If you look carefully, you can see Gen. Ray Odierno and other national security/foreign policy figures joining in on a farewell “We’ll Meet Again” song for the Colbert Report. We’ll bid you our own farewell for the week with a recap of what we wrote about at Five By Five, and some highlights from elsewhere, too. Full story
This is just an ad for an upcoming Vladimir Putin press conference. A PRESS CONFERENCE.
Bloomberg has a story on the Hollywood action blockbuster-style ad, with translation of what needs translating (h/t). There’s another version, too, one that’s more talk-y, but features the narrator saying, “The bear never asks permission.” And it also has the Russian president making fun of America.
Vox offers this critical comment: “Of course, while the videos are unintentionally hilarious, there is something deadly, seriously wrong when you have a country’s dominant and state-run news station portraying the president as an unbeatable hero, and the news as an exciting adventure ride, at a time of real national peril.”
A state-owned news outlet predicts 1,200 international journalists will attend the news conference, which comes amid serious economic woes for the country. Putin just got selected Russia’s man of the year for the 15th time in a row.
It’s been an exceptionally hectic stretch run for Congress. For such an unproductive 113th session, a great deal has sped up as the finish line nears, likely this week. Here’s a rundown of what’s happened on the national security and foreign policy fronts, and some of what still hasn’t happened, with links to CQ.com ($) stories. Full story
Crocker at his confirmation hearing to serve as U.S. ambassador to Afghanistan in 2011. (Scott J. Ferrell/Congressional Quarterly)
All the big ticket congressional items on the defense agenda are finished, and now it’s down to the Senate fighting over a number of nominees, most prominent among them in the national security sphere Antony Blinken, for deputy secretary of State. Elsewhere… Full story
It was a bonkers week in the national security world. We had the Senate Intelligence Committee report on Bush administration-era detention and interrogation practices dominating the news to such a degree that the mammoth “cromnibus” spending bill for the Defense Department and other agencies was overshadowed. Even a video of a real life laser cannon – a laser cannon!!!! – couldn’t steal much of the spotlight. Full story
An Afghan construction worker makes concrete tubes on the outskirts of Kabul on March 18. Afghanistan’s economy has improved significantly since the fall of the Taliban in 2001, but despite international assistance the country needs to overcome challenges including low revenue collection and job creation, corruption, weak government capacity and poor public infrastructure. (Wakil Kohsar/AFP/Getty Images)
The Special Inspector General for Afghanistan Reconstruction says that corruption in the country, among other woes, could lead to a collapse of security forces. “Corruption,” he says, “can exact a toll in blood.” Full story
Malinowski at a press conference in Hanoi, Oct. 26. (Hoang Dinh Nam/AFP/Getty Images)
In Senate testimony Tuesday morning, a high-ranking State Department official referred to the terrorist group the Obama administration has been calling “ISIL” as “Daesh.” That’s just a few days after a State Department spokesperson told the Washington Post that Secretary of State John Kerry’s recent references to the group as “Daesh” did not reflect a change in policy. Full story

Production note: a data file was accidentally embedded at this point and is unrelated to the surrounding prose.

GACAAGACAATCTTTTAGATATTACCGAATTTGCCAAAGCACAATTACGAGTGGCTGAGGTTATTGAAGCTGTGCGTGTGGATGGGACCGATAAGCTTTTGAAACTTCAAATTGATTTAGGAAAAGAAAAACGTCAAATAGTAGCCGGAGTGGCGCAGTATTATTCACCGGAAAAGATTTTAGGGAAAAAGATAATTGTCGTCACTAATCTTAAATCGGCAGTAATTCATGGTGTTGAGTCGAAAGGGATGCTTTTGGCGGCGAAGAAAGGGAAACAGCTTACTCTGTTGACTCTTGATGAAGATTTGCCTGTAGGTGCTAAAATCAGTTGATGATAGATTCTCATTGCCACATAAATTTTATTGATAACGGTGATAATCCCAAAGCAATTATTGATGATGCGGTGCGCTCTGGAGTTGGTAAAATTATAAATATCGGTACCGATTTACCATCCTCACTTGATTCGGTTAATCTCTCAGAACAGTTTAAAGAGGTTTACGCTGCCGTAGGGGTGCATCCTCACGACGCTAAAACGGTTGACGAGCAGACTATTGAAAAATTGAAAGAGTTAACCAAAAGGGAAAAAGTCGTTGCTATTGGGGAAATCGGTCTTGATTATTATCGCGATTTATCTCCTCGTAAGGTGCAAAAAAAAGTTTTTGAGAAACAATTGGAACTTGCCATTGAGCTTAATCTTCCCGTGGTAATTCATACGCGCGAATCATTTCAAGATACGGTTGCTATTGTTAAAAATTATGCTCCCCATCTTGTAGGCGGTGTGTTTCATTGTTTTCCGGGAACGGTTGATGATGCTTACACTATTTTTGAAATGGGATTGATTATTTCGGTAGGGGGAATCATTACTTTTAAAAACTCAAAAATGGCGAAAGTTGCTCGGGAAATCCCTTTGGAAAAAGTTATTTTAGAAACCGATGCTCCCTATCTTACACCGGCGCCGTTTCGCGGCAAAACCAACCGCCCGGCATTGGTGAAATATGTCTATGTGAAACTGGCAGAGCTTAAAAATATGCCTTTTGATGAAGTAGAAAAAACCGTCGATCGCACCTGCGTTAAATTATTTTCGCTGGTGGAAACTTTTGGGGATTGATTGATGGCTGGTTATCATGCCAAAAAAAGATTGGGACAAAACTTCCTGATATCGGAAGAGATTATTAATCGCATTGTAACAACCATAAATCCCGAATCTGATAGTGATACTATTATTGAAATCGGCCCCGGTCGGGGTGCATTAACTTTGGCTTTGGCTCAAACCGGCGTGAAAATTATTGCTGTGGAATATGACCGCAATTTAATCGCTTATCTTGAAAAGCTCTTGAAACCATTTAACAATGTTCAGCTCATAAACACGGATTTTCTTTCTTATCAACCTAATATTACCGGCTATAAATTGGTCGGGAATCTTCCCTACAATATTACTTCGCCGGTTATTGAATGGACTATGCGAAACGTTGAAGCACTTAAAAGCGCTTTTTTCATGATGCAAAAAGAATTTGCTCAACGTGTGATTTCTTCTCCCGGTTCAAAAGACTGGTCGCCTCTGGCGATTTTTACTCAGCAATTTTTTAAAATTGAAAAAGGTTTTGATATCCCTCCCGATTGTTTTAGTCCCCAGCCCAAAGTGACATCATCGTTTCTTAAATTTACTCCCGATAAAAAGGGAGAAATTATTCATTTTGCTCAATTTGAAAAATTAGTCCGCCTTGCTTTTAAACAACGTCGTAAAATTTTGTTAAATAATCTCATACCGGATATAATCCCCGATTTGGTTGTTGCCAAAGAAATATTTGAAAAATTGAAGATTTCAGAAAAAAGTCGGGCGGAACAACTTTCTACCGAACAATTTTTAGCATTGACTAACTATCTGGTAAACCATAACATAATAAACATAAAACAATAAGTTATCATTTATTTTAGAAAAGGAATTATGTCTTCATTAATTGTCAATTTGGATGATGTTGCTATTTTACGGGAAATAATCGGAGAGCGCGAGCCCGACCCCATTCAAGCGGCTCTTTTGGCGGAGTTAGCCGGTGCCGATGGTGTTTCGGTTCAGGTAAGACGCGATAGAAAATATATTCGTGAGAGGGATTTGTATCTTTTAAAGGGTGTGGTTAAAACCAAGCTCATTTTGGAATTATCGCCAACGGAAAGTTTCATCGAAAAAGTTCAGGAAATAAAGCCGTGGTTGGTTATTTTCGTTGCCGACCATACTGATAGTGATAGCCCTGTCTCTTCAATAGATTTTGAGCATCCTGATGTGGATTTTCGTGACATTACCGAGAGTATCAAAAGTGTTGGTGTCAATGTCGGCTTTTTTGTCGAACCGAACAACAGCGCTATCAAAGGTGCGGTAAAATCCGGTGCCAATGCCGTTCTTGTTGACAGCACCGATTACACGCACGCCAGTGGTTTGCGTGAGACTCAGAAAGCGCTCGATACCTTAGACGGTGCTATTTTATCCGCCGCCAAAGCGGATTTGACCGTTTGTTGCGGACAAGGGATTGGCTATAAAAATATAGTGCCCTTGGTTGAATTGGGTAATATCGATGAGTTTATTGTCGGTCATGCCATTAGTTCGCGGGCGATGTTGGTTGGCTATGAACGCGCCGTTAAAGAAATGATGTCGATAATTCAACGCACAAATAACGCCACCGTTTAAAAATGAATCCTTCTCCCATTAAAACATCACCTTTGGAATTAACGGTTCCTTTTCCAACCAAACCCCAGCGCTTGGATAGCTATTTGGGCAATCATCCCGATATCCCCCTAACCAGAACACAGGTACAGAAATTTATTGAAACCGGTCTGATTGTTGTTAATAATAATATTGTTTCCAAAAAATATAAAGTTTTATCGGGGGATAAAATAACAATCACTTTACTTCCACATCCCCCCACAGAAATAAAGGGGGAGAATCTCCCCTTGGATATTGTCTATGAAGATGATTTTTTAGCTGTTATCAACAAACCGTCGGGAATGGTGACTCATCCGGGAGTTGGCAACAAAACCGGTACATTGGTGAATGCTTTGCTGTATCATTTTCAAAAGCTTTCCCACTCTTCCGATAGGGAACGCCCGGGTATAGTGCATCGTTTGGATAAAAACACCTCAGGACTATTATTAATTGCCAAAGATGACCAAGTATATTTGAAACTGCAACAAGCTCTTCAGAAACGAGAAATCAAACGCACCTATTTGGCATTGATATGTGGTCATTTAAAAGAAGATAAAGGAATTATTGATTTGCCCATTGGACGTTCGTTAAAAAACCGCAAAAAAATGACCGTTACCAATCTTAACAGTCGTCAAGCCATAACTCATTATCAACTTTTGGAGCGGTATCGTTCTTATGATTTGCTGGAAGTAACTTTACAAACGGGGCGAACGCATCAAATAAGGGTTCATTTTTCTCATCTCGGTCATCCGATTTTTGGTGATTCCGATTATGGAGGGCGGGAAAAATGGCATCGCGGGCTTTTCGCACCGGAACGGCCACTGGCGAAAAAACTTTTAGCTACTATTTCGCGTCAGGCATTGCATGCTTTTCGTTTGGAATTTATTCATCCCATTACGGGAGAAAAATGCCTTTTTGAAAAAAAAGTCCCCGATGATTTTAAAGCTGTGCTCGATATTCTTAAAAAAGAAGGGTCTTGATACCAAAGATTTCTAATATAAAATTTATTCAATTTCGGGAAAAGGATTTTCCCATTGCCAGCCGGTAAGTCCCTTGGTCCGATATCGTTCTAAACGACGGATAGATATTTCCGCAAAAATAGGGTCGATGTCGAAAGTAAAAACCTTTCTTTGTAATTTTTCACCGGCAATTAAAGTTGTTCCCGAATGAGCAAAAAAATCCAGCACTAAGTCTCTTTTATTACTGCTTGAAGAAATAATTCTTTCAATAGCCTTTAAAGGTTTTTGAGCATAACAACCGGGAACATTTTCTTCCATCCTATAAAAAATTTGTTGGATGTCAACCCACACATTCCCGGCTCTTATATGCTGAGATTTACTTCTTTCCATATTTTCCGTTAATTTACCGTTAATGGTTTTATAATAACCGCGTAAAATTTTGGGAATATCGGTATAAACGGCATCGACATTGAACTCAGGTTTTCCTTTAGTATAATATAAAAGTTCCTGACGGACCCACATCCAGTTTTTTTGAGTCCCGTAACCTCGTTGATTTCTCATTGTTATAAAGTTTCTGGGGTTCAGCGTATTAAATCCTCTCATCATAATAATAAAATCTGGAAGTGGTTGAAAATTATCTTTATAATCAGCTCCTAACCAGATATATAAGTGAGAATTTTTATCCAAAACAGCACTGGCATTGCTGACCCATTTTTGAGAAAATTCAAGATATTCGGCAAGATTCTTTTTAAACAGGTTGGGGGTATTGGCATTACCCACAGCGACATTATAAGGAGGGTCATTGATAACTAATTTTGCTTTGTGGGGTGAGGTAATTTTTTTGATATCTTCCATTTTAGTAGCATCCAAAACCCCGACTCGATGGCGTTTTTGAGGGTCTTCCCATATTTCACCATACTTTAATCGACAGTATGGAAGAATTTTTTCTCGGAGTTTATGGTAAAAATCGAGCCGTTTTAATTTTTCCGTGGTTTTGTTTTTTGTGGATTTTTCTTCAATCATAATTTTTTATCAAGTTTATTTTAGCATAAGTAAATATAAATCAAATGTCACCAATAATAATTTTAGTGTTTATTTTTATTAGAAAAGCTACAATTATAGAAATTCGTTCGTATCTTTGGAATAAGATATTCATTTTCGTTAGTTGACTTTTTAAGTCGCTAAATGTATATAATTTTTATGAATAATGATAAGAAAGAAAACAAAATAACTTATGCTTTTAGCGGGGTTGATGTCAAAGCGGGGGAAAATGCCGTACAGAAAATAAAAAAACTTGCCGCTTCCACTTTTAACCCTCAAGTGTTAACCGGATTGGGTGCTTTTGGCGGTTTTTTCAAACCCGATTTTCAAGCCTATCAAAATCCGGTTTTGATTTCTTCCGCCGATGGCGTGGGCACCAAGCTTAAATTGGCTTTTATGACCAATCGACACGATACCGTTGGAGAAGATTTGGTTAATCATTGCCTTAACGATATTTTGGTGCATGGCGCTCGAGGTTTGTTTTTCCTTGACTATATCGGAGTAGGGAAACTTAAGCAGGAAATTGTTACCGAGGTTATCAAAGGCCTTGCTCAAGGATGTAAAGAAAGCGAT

There were two obviously major storylines this week: A new Defense secretary is on the way, and the fiscal 2015 defense policy bill hit the streets. There were plenty of other stories elsewhere, too. Full story
In this handout photo provided by the G20 Australia, Australia’s Prime Minister Tony Abbott and Russia’s President Vladimir Putin meet Jimbelung the koala before the start of the first G20 meeting on Nov. 15 in Brisbane, Australia. (Andrew Taylor/G20 Australia via Getty Images)
Russia is squarely in the sights of the final version of the fiscal 2015 defense policy bill released Monday evening, which requires the Defense Department to come up with an alternative to the Russian RD-180 rocket engine by 2019 and authorizes $220 million to help do so, among other provisions. Full story
Texas Sen. Ted Cruz served up a big plate of red meat to a conservative audience at a lunch Tuesday, decrying the “Obama-Clinton foreign policy” in forceful and colorful language. No doubt looking to polish his conservative credentials for a potential GOP presidential run (against, maybe, Hillary Clinton), he didn’t hold back in his criticism of the current administration. Full story
Rouhani delivers a speech under a portrait of Iran’s Khamenei on June 3. (Atta Kenare/AFP/Getty Images)
The consensus of a panel at the Brookings Institution Tuesday: The reason Iran nuclear talks have been extended is because Tehran is being overly rigid in the face of a very generous offer from the United States and its negotiating partners. Full story
Hagel, left, and Kerry, right, at a September House Foreign Affairs Committee hearing. (Tom Williams/CQ Roll Call)
Over the weekend, news broke of a change in the administration’s policy on Afghanistan. On Monday, Secretary of State John Kerry announced an extension of Iranian nuclear talks. Yet it is the newly announced departure of Defense Secretary Chuck Hagel that has sucked up most of the news energy today. Full story
It’s a short week due to the Thanksgiving holiday. Congress is gone. There are still a few worthwhile national security and foreign policy events around D.C., though, at least during the early part of the week. Full story